Abandoned since 1459 CE, the ancient town of Mandore is just five-and-a-half miles north of the tourist haven of Jodhpur, Rajasthan. One of best-preserved sites here is the Mandore Gardens that stand strong to tell the tale of a bygone era.
In the 6th-century CE, Mandore was the principal seat of authority of Pratiharas of Mandavyapura. The princess of the Pratiharas dynasty married King Rao Chunda of Rathore dynasty, who received the Mandore’s Junagarh Fort as a dowry at the wedding.
In 1427, Mandore became the seat of the Rathore clan, and Rao Rinmal Rathora became the ruler of Mandore. Besides this, Rinmal was also the administrator of the Kingdom of Mewar until 1438, when he was assassinated by the Mewar ruler, Rana Kumbha, who then took over the throne of Mandore. Rao Jodha, son of Rao Rinmal escaped assassination and tried recapturing Mandore for several years, but all attempts failed. But in 1453, Rao Jodha managed to get Mandore back.
Over the centuries, Mandore served as the capital of many Jodhpur kings, and even witnessed several invasions from different dynasties, including the Muslim rulers of Gujarat and Malwa. So, in order to protect Mandore further from invasions, the capital was shifted to the hilltop Mehrangarh Fort, as it offers better safety and protection to the royal kingdom.
This ancient town was left in ruins following the abandonment. All that’s left today is the Mandore Gardens that have survived the wear and tear of time, and reminds visitors of the town’s glorious past. The Mandore Gardens houses ancient temples, memorials and high-rock terraces that are quite magnificent. Visitors can spend the whole day gazing and clicking Instagram-worthy photos of the Gardens.
One of the intriguing sights is the Cenotaphs or chattris of the many Maharajas of Jodhpur, which leave visitors in awe with their well-preserved state. The cenotaphs dates back to the 17th to 18th centuries, and are a group of red sandstone buildings with intricate carvings, pillars, tall spires, elaborate corridors and sculptural embellishments. The verdant lawns surrounding these buildings add to the charm. These cenotaphs remind of bygone eras and the architectural brilliance of craftsmanship of that time. There are sign boards everywhere in the garden, carrying the name of the Jodhpur rulers for whom these stunning structures were erected.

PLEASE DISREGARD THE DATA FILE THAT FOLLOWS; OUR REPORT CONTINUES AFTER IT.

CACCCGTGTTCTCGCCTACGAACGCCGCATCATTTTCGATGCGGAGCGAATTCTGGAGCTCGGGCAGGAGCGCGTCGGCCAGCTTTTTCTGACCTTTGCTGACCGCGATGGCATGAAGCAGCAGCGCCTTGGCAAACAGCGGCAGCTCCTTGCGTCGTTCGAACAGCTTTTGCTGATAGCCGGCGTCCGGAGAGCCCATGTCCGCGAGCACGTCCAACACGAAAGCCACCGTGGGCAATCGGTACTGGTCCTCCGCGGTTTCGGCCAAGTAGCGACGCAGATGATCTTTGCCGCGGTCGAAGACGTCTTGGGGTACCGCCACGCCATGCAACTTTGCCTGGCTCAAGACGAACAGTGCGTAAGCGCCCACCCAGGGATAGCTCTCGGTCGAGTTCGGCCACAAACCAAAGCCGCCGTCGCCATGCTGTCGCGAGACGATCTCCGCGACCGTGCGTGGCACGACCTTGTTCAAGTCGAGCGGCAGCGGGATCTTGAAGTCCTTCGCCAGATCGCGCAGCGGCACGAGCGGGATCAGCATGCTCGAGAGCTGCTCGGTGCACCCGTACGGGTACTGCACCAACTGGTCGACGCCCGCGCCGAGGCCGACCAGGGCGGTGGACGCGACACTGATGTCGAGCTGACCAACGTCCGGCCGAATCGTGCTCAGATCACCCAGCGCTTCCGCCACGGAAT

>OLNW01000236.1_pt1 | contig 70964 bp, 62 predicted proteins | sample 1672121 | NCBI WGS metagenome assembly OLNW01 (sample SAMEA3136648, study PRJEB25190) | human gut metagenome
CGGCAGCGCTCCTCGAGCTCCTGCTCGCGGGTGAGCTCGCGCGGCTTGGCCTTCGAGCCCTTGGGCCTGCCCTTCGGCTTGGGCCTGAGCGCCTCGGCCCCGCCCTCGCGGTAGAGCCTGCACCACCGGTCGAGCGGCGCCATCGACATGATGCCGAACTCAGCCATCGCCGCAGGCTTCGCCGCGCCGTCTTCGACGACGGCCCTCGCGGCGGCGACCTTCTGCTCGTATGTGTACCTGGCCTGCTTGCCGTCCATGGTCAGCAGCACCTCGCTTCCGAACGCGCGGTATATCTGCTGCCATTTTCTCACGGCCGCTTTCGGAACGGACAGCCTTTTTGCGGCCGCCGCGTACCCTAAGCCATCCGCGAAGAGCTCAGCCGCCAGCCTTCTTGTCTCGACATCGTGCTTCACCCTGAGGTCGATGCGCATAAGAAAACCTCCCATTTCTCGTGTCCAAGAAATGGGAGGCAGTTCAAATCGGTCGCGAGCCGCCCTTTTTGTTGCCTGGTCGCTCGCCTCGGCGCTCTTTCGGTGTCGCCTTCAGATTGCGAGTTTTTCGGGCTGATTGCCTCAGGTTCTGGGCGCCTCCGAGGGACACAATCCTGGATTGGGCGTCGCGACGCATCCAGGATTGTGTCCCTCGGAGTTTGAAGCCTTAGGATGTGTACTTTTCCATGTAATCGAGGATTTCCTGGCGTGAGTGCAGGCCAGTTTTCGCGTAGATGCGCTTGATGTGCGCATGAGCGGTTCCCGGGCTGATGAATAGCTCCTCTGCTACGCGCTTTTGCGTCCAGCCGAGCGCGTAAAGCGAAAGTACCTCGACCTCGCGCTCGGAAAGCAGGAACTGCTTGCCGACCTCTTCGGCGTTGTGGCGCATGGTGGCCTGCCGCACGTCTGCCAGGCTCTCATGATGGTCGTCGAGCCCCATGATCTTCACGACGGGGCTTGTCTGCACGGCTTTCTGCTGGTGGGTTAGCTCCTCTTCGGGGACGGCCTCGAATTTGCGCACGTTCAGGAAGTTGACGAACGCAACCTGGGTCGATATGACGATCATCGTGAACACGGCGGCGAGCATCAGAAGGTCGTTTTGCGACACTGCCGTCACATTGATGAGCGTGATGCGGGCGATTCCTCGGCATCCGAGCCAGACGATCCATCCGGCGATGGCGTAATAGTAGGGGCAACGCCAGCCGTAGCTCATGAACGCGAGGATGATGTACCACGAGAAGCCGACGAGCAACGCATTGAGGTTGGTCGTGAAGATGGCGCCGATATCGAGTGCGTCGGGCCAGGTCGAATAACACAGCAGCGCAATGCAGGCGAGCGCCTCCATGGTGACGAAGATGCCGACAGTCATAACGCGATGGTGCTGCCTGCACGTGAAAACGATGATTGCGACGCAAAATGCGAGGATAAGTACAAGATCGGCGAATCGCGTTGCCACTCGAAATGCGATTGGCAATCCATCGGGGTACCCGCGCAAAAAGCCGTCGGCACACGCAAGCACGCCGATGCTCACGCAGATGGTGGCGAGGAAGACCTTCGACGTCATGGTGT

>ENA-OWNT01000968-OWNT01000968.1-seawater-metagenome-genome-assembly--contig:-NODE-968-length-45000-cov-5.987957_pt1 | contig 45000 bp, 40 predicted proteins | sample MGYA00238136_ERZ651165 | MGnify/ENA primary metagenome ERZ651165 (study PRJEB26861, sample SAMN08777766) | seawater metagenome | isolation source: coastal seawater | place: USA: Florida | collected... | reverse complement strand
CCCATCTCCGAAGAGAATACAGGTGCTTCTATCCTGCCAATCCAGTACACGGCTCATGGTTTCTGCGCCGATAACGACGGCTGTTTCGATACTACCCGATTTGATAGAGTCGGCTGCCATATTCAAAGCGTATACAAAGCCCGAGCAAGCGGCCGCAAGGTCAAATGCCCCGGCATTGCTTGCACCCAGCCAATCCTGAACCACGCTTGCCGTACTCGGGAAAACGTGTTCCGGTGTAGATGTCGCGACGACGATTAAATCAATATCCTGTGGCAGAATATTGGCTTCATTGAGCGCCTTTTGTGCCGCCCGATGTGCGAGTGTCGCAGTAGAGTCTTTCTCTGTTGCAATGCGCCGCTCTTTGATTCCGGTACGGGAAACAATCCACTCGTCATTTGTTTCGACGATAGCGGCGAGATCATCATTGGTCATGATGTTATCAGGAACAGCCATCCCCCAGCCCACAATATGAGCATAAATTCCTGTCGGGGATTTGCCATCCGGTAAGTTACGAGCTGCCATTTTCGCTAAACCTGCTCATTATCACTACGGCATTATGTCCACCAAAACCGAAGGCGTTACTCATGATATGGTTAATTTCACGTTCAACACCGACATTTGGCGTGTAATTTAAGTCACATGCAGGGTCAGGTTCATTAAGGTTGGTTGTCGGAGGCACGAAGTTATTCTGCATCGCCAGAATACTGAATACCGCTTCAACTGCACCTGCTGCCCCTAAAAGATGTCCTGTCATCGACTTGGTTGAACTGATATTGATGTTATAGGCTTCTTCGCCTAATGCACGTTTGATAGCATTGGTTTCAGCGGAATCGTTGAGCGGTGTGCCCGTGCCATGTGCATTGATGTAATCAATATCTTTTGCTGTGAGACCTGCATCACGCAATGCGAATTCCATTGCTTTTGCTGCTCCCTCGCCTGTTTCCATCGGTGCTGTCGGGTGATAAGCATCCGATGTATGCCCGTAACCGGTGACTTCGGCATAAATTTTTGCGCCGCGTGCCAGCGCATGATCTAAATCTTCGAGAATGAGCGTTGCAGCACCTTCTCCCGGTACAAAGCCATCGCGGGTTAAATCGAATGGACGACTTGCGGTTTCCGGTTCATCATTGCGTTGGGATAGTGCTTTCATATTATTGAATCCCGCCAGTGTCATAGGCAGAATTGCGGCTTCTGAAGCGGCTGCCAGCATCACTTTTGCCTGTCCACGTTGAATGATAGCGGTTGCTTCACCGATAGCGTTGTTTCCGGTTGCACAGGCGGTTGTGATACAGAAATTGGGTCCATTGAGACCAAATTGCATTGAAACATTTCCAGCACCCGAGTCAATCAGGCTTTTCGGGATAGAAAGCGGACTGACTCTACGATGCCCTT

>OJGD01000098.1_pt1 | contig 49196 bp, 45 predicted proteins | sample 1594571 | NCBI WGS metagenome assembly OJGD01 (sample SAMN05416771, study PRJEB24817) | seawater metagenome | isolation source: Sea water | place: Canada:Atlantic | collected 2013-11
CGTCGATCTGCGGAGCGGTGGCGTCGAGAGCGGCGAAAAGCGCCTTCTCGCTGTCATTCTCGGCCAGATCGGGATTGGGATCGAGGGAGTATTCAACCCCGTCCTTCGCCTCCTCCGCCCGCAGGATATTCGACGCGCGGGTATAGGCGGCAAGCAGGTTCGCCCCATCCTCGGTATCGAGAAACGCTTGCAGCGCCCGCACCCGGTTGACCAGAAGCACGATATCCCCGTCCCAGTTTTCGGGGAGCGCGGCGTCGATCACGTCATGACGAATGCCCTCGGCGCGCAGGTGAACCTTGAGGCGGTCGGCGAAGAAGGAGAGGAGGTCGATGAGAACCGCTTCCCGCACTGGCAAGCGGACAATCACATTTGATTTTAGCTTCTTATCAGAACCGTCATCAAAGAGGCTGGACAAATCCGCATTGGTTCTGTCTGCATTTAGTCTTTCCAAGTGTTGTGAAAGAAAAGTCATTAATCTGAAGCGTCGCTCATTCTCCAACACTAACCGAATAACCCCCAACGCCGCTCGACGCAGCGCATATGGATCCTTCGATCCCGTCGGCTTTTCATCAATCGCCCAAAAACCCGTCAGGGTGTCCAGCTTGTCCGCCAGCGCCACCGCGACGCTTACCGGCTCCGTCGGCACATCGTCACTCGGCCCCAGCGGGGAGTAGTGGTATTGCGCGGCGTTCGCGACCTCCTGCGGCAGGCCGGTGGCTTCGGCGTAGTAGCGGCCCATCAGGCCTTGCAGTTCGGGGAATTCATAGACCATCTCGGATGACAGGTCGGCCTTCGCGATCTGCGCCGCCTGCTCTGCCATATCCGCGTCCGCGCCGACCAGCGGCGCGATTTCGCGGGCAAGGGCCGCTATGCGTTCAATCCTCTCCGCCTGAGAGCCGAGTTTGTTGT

The Hall of Heroes is an essential stop for anyone with an interest in folk heroes and their stories. Beautiful images and rock statues of the Rajput heroes adorn the walls of the hall.
The striking Hindu temple, known as the ‘Temple of 33 crore gods‘ is an unmissable spot in the garden, especially because it houses beautiful images of Hindu deities, which portray the marvellous artistry of that period.
The government museum within the gardens is also a highlight. It has artefacts and relics that have historical significance to the region. It closes at 5pm. There is also a Mandore Palace and Fort on a hilltop, the origins of which goes back to the 6th-century. It may lie in ruins, but is still worth a look.
Mandore Gardens is easily accessible by local transport available in Jodhpur, like auto-rickshaws or private taxis. The gardens remains open daily, from 9am until 10pm. The entry to the garden is free, however, the museum visit will cost around INR 50 ($ 0.78) per person.